Fathers in Montgomery, Tennessee, may face child custody disputes in divorce cases. Unmarried fathers may also be involved in fighting to gain custody of their children by establishing their paternity. Results from these tests could determine whether a father is the biological parent.
Fathers’ rights are often contested in courts as some may still assume that only a mother can provide a nurturing environment for a child. Courts in Tennessee are now considering shared custody in the best interests of the child in custody cases.
Tennessee fathers who are involved in paternity disputes may want to know that a new computer application may be able to help them. Computer scientists from the University of California, Irvine, have created an app for paternity tests.
The Android application, known as “Pater Noster” (“our father” in Latin), can conduct an on-the-spot paternity test using DNA testing. How does it work? DNA from body fluids, hair and skin holds unique genetic information. DNA data about specific DNA segments can be stored in computers and then compared for two individuals using the app. A paternity match can be determined in less than one second.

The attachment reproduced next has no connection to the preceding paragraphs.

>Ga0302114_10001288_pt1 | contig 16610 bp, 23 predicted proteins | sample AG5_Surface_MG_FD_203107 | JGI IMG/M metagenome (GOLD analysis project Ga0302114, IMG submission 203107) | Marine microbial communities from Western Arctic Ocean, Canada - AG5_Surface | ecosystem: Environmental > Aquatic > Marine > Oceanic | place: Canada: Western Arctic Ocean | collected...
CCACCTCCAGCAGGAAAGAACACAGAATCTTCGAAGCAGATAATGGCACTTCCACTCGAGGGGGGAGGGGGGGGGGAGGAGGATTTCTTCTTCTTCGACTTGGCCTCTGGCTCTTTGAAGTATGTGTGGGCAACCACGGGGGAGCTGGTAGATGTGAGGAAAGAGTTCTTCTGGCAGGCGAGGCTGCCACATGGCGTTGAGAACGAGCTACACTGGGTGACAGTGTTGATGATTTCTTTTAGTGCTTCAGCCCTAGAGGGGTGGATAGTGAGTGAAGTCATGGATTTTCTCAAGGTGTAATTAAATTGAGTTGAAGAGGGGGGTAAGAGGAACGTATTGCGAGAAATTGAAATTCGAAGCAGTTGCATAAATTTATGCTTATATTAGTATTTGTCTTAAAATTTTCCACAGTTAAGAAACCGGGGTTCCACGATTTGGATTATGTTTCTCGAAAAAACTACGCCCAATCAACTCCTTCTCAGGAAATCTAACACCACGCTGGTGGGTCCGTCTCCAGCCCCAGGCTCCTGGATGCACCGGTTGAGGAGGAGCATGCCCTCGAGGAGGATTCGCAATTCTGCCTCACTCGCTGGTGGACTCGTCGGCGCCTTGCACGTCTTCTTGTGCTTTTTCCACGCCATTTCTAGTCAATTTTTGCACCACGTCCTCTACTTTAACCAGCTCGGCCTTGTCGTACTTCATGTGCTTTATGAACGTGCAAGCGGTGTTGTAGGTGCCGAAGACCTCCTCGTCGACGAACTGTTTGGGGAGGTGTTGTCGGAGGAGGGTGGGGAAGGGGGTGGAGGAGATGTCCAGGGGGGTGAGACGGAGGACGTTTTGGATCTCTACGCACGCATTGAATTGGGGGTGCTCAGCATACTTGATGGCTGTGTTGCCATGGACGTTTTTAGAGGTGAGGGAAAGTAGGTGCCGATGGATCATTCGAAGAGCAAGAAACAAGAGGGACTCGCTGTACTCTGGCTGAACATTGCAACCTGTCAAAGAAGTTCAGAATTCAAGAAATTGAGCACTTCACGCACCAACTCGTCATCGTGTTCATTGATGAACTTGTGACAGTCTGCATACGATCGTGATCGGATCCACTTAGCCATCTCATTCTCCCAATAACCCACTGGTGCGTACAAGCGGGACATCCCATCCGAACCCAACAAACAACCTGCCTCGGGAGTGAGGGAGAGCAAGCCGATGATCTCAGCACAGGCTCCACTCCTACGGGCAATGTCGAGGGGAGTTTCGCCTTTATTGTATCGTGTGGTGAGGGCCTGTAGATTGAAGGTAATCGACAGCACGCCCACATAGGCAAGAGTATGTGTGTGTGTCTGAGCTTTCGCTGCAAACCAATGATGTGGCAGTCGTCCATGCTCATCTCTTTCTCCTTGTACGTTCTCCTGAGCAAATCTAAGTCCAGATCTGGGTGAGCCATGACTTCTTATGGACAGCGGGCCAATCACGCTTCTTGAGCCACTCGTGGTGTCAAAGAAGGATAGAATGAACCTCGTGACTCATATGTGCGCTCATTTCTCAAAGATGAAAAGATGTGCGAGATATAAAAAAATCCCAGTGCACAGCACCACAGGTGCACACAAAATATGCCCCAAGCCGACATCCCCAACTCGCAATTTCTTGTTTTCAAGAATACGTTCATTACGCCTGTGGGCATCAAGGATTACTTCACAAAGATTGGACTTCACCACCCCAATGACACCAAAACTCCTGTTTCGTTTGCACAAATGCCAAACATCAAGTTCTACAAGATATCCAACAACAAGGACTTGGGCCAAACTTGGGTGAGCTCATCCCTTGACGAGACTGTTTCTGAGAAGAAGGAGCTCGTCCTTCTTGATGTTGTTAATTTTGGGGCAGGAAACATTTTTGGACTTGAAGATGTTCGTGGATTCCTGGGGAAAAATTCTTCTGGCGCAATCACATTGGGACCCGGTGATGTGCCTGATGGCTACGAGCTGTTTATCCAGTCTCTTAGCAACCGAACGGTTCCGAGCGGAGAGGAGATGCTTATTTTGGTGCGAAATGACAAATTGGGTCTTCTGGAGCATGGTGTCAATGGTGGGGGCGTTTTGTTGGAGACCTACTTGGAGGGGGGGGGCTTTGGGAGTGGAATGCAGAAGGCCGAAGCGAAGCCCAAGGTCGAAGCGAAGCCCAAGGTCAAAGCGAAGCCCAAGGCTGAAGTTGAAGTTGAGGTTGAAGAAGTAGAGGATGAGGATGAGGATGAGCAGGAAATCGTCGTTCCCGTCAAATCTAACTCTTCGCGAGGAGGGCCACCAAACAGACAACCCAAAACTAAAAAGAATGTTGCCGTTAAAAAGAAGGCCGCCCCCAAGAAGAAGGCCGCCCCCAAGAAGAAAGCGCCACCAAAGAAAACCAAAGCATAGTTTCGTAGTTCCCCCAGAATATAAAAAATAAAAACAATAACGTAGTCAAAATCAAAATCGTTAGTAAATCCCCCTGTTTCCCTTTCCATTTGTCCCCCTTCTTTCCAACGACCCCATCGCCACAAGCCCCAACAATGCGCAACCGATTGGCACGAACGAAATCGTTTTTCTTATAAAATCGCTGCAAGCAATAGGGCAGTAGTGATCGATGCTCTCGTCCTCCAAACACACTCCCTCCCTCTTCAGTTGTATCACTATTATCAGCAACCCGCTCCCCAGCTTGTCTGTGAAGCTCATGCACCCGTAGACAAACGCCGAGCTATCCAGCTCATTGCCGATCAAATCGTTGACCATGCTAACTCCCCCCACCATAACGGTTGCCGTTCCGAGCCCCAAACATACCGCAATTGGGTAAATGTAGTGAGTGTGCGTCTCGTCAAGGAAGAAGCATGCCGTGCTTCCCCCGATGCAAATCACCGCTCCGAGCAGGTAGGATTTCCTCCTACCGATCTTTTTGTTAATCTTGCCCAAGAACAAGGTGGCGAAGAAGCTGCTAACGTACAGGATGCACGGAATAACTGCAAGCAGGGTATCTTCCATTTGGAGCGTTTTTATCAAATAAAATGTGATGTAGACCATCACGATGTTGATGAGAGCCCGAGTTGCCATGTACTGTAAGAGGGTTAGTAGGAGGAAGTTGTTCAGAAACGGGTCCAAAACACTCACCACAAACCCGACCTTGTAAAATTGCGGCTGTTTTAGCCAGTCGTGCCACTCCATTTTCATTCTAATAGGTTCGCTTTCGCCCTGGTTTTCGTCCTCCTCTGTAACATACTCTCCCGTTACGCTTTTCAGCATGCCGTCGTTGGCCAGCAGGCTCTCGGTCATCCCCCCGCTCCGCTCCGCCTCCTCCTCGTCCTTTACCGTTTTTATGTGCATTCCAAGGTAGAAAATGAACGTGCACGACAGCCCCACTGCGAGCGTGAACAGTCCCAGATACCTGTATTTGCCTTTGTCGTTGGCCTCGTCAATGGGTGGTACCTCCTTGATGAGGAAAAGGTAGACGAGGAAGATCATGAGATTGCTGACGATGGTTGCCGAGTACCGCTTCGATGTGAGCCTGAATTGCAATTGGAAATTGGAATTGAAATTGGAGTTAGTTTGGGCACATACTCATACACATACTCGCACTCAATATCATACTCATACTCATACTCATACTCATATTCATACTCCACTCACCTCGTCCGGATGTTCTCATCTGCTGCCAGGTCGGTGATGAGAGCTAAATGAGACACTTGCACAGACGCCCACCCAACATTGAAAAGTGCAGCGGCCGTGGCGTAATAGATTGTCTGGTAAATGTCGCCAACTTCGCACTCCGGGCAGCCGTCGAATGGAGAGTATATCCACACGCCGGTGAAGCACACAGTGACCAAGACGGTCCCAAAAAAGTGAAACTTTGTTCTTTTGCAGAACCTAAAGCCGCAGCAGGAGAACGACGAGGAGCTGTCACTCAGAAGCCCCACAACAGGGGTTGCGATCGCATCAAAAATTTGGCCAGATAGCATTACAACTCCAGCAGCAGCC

This app can change how paternity disputes are resolved in Tennessee. Fathers and legal entities may use this app to determine paternity, and, thereby, establish fathers’ rights regarding their children.
In child custody cases, a father seeking a relationship with his child needs to understand his rights and responsibilities. This information will be necessary to prove in court that a father has an equal right to be part of his child’s life and that this is in the best interests of the child.
Source: eWEEK, “Android paternity test app developed by UC Irvine Computer,” Brian T. Horowitz, Feb. 8, 2013.